Esslie-Frenia Law June 2023 Leaderboard

A straw house grows in Claverack


CLAVERACK-Thirty-five individuals from around the U.S. and from Slovenia, Ireland and Russia attended a recent straw bale building workshop on Snydertown Road. Ranging in age from 15 to over 60, they paid $800 to camp on the property from October 9 to 15 to learn the building process from straw bale guru Andrew Morrison, an expert in the field who teaches 10 similar workshops each year to student builders at locations as diverse as North Dakota and Perth, Australia.

Mr. Morrison who started his straw bale building career in Oregon, is a Hampshire College graduate and a former geo-technical engineer who headed a drill team that sampled soils for siting new construction. His experience with conventional, large scale development and the waste it entails led him to look for alternative techniques, a search that drew him to straw bale construction. After producing a host of videos on the subject, he will release his first book this fall.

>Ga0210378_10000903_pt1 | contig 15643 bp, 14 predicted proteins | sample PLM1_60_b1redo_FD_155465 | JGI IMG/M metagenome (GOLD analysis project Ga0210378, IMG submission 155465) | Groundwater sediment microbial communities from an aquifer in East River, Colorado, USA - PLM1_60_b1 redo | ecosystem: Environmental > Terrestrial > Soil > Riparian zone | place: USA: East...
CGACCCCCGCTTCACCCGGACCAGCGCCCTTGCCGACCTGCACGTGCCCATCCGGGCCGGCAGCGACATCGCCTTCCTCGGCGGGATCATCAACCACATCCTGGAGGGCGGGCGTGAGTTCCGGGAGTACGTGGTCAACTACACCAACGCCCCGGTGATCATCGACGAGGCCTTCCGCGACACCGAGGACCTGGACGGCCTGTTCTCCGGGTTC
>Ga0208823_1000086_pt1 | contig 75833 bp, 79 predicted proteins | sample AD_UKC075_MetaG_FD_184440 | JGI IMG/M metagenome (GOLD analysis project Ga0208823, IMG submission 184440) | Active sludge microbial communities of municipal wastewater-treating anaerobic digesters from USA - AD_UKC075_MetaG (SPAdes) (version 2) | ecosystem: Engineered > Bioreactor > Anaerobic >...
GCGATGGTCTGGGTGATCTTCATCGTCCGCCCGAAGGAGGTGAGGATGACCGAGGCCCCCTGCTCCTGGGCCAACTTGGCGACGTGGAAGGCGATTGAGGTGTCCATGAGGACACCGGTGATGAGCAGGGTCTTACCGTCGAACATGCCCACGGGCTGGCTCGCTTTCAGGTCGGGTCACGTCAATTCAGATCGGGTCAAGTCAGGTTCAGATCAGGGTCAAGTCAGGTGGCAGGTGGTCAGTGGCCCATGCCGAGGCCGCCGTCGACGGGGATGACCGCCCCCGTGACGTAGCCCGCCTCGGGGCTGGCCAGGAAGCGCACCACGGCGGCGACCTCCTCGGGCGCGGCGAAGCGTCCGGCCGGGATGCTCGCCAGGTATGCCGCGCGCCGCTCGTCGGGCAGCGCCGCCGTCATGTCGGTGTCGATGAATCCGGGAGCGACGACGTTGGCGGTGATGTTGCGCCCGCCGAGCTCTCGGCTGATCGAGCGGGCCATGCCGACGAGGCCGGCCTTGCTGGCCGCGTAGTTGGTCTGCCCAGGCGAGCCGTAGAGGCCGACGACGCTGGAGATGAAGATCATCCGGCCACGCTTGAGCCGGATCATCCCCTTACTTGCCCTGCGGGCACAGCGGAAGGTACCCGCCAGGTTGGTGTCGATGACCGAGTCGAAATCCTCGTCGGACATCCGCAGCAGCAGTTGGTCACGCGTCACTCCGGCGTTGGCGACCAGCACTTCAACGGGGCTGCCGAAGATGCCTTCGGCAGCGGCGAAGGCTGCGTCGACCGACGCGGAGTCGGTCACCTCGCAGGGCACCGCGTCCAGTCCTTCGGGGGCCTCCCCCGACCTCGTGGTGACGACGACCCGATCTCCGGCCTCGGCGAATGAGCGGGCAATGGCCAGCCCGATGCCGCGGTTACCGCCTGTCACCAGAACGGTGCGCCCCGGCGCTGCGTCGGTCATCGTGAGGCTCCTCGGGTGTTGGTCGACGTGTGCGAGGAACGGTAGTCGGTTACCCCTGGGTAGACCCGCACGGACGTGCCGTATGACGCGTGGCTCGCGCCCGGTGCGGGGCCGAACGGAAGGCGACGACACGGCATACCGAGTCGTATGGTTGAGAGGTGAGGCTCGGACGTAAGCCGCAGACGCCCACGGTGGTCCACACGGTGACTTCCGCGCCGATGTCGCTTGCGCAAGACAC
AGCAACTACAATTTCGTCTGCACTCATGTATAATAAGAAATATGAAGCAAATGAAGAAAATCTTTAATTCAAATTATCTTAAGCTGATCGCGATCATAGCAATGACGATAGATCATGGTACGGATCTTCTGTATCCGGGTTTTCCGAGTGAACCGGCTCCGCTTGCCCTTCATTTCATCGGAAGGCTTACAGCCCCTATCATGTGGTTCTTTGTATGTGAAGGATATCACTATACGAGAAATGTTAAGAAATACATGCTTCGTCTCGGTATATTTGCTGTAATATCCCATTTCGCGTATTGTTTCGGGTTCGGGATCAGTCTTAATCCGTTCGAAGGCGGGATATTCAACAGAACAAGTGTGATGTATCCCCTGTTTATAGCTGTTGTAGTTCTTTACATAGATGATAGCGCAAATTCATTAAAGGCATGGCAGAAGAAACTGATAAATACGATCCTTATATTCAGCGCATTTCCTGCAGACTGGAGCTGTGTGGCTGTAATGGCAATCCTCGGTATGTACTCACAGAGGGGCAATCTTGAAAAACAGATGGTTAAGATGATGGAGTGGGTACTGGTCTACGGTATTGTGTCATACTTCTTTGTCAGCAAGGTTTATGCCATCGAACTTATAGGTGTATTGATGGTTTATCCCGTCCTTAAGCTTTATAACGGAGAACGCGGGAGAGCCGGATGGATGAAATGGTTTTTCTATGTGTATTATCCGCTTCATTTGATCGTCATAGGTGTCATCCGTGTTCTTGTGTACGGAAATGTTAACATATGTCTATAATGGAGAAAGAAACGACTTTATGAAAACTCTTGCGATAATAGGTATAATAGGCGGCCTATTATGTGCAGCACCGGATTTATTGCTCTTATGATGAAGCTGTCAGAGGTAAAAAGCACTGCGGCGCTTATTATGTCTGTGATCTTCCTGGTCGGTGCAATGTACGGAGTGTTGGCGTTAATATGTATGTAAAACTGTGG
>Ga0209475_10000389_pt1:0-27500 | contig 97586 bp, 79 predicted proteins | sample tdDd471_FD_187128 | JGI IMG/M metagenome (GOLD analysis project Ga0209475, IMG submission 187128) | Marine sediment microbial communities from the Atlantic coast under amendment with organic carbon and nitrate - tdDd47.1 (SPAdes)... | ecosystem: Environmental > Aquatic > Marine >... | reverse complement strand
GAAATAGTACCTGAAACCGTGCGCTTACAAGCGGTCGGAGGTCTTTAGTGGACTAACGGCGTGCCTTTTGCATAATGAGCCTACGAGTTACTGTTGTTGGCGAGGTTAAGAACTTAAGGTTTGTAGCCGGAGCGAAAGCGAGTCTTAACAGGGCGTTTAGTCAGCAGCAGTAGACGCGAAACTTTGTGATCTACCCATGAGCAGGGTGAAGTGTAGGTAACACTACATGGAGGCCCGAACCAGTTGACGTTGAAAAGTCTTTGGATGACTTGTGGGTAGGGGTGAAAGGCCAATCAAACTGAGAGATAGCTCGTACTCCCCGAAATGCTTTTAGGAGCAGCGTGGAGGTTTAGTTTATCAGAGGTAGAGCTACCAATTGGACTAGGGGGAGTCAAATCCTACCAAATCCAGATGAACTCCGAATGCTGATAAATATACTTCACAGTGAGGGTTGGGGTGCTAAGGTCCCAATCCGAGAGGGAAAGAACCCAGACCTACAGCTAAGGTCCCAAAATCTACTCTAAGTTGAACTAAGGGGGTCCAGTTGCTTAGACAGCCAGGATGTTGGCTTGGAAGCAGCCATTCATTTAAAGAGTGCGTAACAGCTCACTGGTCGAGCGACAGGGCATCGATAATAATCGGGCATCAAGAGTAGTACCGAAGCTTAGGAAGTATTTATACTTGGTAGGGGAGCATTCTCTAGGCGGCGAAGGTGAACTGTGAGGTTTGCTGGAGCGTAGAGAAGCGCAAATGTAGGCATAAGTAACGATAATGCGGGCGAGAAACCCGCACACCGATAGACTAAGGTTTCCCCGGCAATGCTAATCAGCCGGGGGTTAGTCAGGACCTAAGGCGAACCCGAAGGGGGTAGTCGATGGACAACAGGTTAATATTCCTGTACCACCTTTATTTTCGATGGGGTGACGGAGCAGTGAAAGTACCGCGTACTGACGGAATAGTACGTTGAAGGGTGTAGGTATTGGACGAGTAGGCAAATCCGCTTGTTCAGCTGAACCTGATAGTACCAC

Full and speedy enrollment in Mr. Morrison’s workshops may indicate that interest in the technique is on the rise. The fact that a straw bale home won the 2012 Houses Award from Fine Homebuilding magazine for Best New Home of the year indicates rising acceptance among conventional housing groups.

Straw bale buildings benefit from the thick straw walls that provide structural building blocks and impressive insulation with an R-value of 30 to 45, while a conventional wood frame house has an R-value of 15 to 20. A straw bale house uses around 75% less energy than a conventional house. The bales are not flammable, nor do they offer food value to pests like mice or termites.

Straw bale building has come a long way in just a few years, and Mr. Morrison has devised a system that eliminates the use of metal rebar, which he says attracts moisture, in favor of nails in wood placed on top of a cement foundation that snags the bottom row of the bales. Since moisture can lead to rot, his system is designed to let bales breathe. The bales are tested for moisture content before they are used.